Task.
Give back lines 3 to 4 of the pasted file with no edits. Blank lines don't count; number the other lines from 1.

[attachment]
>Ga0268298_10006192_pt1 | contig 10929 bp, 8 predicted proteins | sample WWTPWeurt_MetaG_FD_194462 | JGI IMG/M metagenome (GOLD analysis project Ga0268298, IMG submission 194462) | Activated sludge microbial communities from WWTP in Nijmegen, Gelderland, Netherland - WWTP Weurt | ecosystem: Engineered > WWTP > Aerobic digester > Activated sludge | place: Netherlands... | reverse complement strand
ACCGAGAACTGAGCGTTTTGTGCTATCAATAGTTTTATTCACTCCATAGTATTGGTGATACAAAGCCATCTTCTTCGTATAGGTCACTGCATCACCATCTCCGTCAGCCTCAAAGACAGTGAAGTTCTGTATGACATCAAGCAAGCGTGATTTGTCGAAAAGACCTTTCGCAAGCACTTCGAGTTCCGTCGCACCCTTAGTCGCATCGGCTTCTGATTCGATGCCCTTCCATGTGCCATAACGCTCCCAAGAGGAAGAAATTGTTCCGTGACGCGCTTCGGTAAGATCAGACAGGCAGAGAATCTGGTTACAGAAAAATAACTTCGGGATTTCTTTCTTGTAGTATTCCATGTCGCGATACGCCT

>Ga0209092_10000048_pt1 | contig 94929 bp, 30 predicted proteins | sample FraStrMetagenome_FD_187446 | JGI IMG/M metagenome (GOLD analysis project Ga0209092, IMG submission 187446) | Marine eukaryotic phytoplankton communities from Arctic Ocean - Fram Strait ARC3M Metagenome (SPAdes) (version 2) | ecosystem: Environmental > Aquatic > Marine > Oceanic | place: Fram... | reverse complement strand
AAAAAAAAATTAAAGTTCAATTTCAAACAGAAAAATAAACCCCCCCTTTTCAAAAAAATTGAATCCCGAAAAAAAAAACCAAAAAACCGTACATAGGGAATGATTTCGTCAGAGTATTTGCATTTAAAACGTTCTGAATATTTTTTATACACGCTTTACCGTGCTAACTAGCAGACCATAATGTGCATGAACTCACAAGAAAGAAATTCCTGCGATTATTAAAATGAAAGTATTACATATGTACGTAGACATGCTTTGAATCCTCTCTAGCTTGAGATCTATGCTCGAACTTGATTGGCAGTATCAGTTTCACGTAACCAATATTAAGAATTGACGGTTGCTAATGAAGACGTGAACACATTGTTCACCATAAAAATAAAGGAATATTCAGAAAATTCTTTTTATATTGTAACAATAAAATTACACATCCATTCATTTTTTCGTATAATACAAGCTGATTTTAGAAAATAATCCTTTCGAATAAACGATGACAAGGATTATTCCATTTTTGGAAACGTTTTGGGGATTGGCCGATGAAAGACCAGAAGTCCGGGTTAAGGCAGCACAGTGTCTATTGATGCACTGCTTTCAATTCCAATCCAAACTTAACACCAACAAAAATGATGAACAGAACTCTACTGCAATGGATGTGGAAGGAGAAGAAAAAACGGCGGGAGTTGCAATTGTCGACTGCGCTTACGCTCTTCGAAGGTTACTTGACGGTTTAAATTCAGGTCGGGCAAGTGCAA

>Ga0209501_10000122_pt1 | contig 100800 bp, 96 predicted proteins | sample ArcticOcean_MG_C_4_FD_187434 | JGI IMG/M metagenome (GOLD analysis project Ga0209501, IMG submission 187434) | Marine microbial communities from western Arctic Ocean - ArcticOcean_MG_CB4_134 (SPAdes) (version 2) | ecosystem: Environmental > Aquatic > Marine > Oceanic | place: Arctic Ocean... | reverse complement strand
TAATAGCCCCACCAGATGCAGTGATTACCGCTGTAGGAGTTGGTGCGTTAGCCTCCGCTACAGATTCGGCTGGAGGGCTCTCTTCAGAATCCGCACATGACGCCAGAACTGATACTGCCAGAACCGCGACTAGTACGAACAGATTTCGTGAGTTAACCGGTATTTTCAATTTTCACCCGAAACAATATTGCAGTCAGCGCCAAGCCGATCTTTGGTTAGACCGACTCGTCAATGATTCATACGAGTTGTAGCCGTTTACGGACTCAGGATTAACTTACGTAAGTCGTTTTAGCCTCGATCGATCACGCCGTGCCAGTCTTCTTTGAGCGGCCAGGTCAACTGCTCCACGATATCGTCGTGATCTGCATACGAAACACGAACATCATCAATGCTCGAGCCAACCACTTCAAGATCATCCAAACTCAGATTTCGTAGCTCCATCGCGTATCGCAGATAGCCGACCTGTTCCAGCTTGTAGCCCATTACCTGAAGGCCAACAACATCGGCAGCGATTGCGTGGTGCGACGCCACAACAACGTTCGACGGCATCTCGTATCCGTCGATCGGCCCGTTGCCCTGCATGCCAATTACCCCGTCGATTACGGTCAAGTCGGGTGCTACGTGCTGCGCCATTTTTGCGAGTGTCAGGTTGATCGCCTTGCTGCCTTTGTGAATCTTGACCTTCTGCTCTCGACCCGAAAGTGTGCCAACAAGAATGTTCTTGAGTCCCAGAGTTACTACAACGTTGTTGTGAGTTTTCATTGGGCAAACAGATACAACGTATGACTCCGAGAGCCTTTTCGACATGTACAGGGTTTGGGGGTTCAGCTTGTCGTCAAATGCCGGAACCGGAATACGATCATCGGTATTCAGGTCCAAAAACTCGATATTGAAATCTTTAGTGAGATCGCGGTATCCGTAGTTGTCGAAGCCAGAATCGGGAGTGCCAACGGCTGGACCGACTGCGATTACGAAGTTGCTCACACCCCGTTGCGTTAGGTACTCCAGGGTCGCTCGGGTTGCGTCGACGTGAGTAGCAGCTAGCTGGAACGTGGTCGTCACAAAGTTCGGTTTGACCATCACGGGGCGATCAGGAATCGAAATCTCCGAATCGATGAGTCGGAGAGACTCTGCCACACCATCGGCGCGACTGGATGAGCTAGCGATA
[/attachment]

>Ga0209092_10000048_pt1 | contig 94929 bp, 30 predicted proteins | sample FraStrMetagenome_FD_187446 | JGI IMG/M metagenome (GOLD analysis project Ga0209092, IMG submission 187446) | Marine eukaryotic phytoplankton communities from Arctic Ocean - Fram Strait ARC3M Metagenome (SPAdes) (version 2) | ecosystem: Environmental > Aquatic > Marine > Oceanic | place: Fram... | reverse complement strand
AAAAAAAAATTAAAGTTCAATTTCAAACAGAAAAATAAACCCCCCCTTTTCAAAAAAATTGAATCCCGAAAAAAAAAACCAAAAAACCGTACATAGGGAATGATTTCGTCAGAGTATTTGCATTTAAAACGTTCTGAATATTTTTTATACACGCTTTACCGTGCTAACTAGCAGACCATAATGTGCATGAACTCACAAGAAAGAAATTCCTGCGATTATTAAAATGAAAGTATTACATATGTACGTAGACATGCTTTGAATCCTCTCTAGCTTGAGATCTATGCTCGAACTTGATTGGCAGTATCAGTTTCACGTAACCAATATTAAGAATTGACGGTTGCTAATGAAGACGTGAACACATTGTTCACCATAAAAATAAAGGAATATTCAGAAAATTCTTTTTATATTGTAACAATAAAATTACACATCCATTCATTTTTTCGTATAATACAAGCTGATTTTAGAAAATAATCCTTTCGAATAAACGATGACAAGGATTATTCCATTTTTGGAAACGTTTTGGGGATTGGCCGATGAAAGACCAGAAGTCCGGGTTAAGGCAGCACAGTGTCTATTGATGCACTGCTTTCAATTCCAATCCAAACTTAACACCAACAAAAATGATGAACAGAACTCTACTGCAATGGATGTGGAAGGAGAAGAAAAAACGGCGGGAGTTGCAATTGTCGACTGCGCTTACGCTCTTCGAAGGTTACTTGACGGTTTAAATTCAGGTCGGGCAAGTGCAA